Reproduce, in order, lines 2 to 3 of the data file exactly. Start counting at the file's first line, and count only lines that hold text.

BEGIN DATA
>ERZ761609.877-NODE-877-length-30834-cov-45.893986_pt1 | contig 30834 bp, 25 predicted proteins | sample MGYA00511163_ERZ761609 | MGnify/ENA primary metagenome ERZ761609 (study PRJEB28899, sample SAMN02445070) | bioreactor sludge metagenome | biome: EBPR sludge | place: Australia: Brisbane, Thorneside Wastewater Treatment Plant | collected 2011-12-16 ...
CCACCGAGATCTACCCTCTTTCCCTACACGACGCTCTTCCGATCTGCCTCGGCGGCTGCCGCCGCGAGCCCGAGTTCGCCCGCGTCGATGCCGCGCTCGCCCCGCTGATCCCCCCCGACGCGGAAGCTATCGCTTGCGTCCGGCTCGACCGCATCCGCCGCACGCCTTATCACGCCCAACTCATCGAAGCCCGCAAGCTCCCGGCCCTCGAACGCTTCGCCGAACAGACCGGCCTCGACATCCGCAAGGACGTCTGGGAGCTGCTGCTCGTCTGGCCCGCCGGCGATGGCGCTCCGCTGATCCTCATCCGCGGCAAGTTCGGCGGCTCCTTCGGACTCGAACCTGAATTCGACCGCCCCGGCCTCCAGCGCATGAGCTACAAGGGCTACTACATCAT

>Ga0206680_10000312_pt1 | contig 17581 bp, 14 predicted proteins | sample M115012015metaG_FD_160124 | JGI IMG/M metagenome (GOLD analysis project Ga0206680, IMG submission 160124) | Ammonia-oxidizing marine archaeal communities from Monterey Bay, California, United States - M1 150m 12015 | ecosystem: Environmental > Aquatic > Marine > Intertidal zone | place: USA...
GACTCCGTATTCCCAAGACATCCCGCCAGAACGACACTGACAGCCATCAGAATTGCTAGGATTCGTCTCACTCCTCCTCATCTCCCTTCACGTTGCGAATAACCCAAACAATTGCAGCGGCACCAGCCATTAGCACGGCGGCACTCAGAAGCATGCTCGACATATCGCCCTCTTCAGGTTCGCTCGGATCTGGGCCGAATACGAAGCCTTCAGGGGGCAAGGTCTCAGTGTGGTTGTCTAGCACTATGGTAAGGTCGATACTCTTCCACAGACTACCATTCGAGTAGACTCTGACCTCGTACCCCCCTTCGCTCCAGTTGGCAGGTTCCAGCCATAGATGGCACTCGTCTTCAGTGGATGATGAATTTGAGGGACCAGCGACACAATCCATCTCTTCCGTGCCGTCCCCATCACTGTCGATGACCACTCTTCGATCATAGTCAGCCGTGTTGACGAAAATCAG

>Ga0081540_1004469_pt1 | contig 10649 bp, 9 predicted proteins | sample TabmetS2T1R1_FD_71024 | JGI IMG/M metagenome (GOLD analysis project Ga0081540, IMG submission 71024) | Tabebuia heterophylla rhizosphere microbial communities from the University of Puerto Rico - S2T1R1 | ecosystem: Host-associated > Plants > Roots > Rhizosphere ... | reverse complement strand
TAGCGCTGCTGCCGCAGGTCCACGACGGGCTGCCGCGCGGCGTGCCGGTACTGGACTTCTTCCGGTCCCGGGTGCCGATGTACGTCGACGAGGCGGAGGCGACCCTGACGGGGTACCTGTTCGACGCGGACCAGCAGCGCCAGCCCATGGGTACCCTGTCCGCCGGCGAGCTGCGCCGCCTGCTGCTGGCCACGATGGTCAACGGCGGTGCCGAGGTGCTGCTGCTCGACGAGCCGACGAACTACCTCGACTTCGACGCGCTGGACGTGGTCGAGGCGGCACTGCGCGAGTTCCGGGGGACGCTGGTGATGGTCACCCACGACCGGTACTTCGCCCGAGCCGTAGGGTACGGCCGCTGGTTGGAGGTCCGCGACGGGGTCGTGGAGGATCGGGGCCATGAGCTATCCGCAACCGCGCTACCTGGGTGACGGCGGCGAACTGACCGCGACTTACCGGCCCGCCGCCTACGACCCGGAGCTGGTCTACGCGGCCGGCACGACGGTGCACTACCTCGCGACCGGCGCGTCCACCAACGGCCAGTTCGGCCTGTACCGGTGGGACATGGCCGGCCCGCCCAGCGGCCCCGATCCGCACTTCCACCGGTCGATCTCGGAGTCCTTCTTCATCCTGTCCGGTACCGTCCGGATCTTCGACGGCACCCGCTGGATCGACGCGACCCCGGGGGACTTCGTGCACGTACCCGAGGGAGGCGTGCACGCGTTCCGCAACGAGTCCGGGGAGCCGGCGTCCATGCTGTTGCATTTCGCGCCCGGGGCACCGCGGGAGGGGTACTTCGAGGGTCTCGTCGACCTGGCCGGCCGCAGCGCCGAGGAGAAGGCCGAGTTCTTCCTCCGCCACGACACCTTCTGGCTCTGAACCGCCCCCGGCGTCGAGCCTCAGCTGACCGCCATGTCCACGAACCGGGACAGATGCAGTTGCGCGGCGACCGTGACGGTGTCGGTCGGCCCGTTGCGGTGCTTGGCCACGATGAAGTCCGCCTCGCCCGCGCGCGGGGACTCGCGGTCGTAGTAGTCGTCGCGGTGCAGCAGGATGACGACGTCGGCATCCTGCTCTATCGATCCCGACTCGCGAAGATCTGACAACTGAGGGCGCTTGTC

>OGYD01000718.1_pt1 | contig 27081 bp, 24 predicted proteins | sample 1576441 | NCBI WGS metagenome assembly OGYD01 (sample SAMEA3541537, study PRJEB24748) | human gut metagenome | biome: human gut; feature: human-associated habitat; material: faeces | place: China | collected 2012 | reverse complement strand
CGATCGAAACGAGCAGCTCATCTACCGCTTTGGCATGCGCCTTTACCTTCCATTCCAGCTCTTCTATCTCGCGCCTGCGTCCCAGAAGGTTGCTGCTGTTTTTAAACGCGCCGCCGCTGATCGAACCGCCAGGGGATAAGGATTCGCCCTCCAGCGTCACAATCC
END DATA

CCACCGAGATCTACCCTCTTTCCCTACACGACGCTCTTCCGATCTGCCTCGGCGGCTGCCGCCGCGAGCCCGAGTTCGCCCGCGTCGATGCCGCGCTCGCCCCGCTGATCCCCCCCGACGCGGAAGCTATCGCTTGCGTCCGGCTCGACCGCATCCGCCGCACGCCTTATCACGCCCAACTCATCGAAGCCCGCAAGCTCCCGGCCCTCGAACGCTTCGCCGAACAGACCGGCCTCGACATCCGCAAGGACGTCTGGGAGCTGCTGCTCGTCTGGCCCGCCGGCGATGGCGCTCCGCTGATCCTCATCCGCGGCAAGTTCGGCGGCTCCTTCGGACTCGAACCTGAATTCGACCGCCCCGGCCTCCAGCGCATGAGCTACAAGGGCTACTACATCAT

>Ga0206680_10000312_pt1 | contig 17581 bp, 14 predicted proteins | sample M115012015metaG_FD_160124 | JGI IMG/M metagenome (GOLD analysis project Ga0206680, IMG submission 160124) | Ammonia-oxidizing marine archaeal communities from Monterey Bay, California, United States - M1 150m 12015 | ecosystem: Environmental > Aquatic > Marine > Intertidal zone | place: USA...